Notice here how we can have sympathy for our Jewish cousins yet object and strongly condemn the Israeli tactics against innocent Palestinians inflicting oppression, inequality, and apartheid (particularly after passing the latest Israeli law, the Jewish Nation-State bill that abolishes the rights of Israeli Arabs).
So the question becomes how is it that the Arab world is unable to tell stories that resonate with the American people? The disastrous fate of the majority of the Arab people is being witnessed and recorded, but none of it is memorialized; no stories, fables, poetry, or songs.
The irony is that Arab artists, writers, and poets who can express the suffering in a way that would allow the audience to walk proverbially in the victims’ shoes are the same Arab citizens who will speak truth to power; the same people who if they dare to express their observations are quickly silenced.
This is not to dismiss all of the admirable attempts by many honorable men and women who dared tell stories, sing songs, and compose poems. The tide of the negative news cycle is beyond the power of those voices to make long-lasting change, yet it does help expand the narrative.
Arabs and Arab Americans have a duty to tell our stories – it is our burden. Thankfully, others who sympathize with us or have an affinity for Arab history and culture have been doing it in the “American” language that is most effective.
In Washington, DC 2004, I was walking in the neighborhood around 11th st and E St, NW, when I stumbled upon a sign that read “The Fate of a Cockroach,” a play by Tawfiq Al-Hakim. I walked down a few steps to sit in one of 20 seats in that makeshift theater.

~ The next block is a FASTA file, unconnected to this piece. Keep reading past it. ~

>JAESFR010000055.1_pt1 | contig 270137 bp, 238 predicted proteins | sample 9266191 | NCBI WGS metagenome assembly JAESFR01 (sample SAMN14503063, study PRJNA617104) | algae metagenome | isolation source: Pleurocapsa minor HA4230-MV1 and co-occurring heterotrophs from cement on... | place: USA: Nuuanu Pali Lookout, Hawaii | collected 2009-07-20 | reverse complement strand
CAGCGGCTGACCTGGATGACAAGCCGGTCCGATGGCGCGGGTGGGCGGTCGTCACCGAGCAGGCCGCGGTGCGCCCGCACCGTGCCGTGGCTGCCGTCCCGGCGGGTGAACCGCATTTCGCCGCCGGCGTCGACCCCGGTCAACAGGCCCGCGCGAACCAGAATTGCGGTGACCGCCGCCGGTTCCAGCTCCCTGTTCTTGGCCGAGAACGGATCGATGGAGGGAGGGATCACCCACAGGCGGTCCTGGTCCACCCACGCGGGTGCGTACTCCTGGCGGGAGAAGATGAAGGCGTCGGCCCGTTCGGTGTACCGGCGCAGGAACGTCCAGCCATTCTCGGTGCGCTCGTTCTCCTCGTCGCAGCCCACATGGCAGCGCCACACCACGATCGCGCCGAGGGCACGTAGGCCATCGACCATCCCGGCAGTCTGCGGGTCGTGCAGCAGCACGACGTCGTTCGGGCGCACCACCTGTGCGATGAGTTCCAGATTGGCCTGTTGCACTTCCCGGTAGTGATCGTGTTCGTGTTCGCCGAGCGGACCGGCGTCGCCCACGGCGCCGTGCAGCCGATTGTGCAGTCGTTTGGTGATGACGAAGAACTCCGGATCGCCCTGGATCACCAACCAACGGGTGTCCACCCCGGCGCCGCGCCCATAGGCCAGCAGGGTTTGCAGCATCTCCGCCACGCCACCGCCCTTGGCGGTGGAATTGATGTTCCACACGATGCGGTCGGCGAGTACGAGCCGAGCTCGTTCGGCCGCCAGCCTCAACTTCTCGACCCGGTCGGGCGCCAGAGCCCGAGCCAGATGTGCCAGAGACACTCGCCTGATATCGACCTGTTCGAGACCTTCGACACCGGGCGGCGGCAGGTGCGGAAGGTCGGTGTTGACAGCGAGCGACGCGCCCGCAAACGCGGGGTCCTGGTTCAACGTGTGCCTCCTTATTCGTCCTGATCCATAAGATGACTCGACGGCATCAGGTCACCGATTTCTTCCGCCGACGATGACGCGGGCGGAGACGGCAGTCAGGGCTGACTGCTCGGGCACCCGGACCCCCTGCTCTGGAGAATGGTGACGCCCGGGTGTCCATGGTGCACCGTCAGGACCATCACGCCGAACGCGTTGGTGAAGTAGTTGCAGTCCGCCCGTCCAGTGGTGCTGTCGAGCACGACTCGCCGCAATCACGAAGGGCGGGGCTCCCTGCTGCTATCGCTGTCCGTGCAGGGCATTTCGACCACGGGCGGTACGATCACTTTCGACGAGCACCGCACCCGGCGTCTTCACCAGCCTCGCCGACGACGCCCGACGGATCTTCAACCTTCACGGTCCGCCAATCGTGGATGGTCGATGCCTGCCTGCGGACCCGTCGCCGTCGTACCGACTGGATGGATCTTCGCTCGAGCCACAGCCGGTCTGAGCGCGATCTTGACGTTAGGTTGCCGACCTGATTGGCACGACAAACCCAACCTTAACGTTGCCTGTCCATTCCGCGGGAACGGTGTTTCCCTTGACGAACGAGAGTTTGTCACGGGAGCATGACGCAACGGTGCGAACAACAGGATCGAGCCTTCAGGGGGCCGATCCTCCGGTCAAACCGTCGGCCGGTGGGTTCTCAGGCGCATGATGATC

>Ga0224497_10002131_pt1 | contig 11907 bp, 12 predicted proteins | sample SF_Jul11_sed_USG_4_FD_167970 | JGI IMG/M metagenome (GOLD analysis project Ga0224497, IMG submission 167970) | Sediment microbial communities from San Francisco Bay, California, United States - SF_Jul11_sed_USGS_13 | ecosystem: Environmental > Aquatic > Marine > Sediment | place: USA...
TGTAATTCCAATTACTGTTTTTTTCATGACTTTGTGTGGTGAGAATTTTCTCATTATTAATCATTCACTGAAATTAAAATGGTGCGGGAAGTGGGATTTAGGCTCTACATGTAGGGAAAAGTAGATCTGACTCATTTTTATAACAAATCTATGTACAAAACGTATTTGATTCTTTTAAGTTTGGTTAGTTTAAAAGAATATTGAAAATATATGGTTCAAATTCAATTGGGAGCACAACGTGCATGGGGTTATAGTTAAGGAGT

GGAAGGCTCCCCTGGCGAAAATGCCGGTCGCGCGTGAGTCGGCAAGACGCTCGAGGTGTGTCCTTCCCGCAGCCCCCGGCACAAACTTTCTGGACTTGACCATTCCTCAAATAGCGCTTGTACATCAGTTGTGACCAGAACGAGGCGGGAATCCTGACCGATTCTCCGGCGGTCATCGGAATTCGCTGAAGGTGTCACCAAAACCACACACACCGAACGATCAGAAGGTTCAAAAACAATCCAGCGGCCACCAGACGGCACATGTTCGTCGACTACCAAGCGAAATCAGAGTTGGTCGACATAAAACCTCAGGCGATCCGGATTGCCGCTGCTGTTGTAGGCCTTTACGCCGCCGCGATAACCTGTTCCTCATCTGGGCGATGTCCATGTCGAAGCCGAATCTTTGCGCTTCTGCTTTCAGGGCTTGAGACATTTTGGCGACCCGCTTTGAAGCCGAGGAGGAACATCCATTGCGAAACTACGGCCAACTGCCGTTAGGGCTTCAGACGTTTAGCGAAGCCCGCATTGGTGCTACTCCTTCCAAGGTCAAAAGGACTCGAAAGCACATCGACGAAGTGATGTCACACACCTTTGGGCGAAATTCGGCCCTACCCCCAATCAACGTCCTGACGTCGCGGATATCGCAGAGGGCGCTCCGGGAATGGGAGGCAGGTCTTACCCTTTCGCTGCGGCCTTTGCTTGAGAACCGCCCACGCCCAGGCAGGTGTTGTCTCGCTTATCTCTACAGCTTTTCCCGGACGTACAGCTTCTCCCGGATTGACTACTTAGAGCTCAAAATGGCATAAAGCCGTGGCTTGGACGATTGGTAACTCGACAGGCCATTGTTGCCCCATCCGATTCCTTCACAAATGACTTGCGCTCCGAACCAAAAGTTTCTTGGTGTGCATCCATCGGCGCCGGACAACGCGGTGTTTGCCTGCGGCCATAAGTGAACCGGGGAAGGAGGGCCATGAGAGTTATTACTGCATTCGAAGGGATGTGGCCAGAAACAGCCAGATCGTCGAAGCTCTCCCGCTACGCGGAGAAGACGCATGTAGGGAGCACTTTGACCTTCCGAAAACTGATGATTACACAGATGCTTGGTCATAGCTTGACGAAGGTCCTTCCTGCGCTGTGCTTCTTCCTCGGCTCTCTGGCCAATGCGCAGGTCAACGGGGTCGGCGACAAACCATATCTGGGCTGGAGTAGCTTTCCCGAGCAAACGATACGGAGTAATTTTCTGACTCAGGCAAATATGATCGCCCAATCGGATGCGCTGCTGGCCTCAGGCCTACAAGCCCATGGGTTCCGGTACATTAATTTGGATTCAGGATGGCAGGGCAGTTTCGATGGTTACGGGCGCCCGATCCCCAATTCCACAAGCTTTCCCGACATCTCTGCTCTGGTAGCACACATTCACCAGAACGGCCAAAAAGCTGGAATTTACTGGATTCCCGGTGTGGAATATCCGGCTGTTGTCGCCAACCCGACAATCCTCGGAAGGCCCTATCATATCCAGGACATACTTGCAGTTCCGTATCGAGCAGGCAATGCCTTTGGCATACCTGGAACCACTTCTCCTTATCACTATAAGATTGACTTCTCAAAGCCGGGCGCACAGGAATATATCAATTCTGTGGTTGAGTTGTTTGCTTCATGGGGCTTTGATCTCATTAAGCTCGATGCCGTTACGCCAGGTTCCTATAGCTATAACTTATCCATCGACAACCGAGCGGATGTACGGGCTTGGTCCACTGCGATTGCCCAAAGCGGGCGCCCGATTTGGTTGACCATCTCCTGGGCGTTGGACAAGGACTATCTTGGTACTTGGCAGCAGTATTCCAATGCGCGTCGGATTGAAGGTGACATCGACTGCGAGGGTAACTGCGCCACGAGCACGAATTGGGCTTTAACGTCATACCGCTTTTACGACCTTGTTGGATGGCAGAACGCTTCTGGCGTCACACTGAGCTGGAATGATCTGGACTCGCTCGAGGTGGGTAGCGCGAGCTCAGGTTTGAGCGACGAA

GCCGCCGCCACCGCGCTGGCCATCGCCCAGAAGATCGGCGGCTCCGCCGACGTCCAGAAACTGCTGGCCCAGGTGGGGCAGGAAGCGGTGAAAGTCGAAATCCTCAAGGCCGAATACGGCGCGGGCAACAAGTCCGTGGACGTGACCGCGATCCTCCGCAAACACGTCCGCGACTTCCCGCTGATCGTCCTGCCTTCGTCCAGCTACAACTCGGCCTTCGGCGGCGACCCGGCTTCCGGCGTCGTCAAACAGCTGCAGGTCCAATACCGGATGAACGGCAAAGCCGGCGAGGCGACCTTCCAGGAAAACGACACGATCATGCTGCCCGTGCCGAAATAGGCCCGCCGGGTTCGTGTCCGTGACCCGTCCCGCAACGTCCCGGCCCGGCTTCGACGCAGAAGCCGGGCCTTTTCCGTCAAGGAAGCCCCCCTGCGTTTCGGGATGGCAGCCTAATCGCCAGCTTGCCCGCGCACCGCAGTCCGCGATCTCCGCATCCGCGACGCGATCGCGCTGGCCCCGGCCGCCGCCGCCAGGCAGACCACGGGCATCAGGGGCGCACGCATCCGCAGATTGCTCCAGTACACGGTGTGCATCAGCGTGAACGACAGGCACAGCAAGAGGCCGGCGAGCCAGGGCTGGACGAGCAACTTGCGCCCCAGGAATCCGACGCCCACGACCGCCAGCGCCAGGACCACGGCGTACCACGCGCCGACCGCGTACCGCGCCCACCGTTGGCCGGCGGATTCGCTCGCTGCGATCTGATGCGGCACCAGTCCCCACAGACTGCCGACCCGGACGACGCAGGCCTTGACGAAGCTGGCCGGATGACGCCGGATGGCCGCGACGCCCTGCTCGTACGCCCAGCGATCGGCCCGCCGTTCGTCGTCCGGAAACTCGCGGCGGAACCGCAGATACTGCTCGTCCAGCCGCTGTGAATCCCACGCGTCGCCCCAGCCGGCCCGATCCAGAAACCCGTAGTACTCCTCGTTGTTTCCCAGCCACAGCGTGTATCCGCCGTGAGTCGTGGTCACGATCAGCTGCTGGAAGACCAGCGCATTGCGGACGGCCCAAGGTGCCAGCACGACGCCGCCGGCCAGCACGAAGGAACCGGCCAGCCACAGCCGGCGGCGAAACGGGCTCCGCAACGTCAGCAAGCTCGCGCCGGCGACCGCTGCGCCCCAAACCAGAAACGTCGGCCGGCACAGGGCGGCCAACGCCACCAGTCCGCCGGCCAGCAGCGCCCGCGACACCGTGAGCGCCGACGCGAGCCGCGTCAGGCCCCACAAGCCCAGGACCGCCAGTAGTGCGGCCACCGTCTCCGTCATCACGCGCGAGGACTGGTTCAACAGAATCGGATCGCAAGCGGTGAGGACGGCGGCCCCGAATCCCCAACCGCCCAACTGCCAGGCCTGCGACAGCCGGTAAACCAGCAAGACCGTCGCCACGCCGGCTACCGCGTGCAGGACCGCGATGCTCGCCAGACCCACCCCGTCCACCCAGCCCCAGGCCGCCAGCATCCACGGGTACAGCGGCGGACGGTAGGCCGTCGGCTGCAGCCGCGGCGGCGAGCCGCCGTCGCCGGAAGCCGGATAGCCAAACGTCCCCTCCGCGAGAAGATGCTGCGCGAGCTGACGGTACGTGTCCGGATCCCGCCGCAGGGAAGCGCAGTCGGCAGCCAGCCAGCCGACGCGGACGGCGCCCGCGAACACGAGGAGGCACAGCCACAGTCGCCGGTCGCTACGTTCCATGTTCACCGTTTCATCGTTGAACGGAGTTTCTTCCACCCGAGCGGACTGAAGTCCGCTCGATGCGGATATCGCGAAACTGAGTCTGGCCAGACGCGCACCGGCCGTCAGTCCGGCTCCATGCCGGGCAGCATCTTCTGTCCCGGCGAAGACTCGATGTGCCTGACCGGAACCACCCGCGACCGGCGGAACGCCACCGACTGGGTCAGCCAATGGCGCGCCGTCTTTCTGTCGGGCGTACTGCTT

It was an accurate translation and an impressive performance by an all American volunteer company (non-professional actors). I walked away wondering why can’t Arab embassies and well-off Arab American sponsor such events.
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Last month the Mosaic Theater at the Atlas Performing Arts Center concluded its run of the play “The Vagrant Trilogy.” A wonderful story by Mona Mansour about a Palestinian scholar who gets stuck in the UK as the 1967 war broke out.
This play was brought to Washington DC by the Artistic Director Ari Roth. Ari is someone who earned the respect of Jews, Arabs and the greater DC community through his previous work for J-Street and the applauded work of his Mosaic Theater. He is a Jewish American committed to peace by exposing the complexity of the Israeli-Palestinian conflict as he features human stories from the conflict zone.
It is humbling to have him effect positive change, with the support of his community, in ways that our communities never did. Out of the 300 or so donors contributing to his theater, I identified less than a handful of Arabic names.
Shirin Ghareeb, a second-generation Arab American has been single-handedly offering the Washington DC community Arabian Sights, an annual film festival featuring some of the most powerful movies from around the Arab world.
I have been surprised each year for the last 20 plus years when she pulls a miracle announcing the festival’s lineup. Truly, a labor of love built on hard work, dedication and a budget next to nothing by a staff of one.
Arabs must tell their stories in more effective and compelling ways. There is no lack of suffering in the Arab world to fuel inspiration. And it’s not a lack of talent or vision, but a lack of resolve and the scarcity of resources in an era of diminished believe in Arabhood.
Arab governments must keep in mind that the flags they honor and protect are not even a century old, while their Arab heritage goes back for millennia. Protecting the nation and the national interest is the ultimate duty, but know that without a long-term proactive strategy in dealing with the US, leaders will expend their resources and energy in a perpetual reactionary mode.
One element of a proactive strategy must be storytelling that connects with Americans on a human level. A human level that is deeper and lasting beyond the politics of the day.
Walid Jawad is a former Senior Policy Analyst at U.S. Department of State and a former Washington, DC correspondent. He covered American politics for a number of TV outlets since 1997. Walid holds an undergraduate degree (B.A) in Decision Science and Management Information Systems and a Masters in Conflict Analysis and Resolution. You can follow him @walidaj.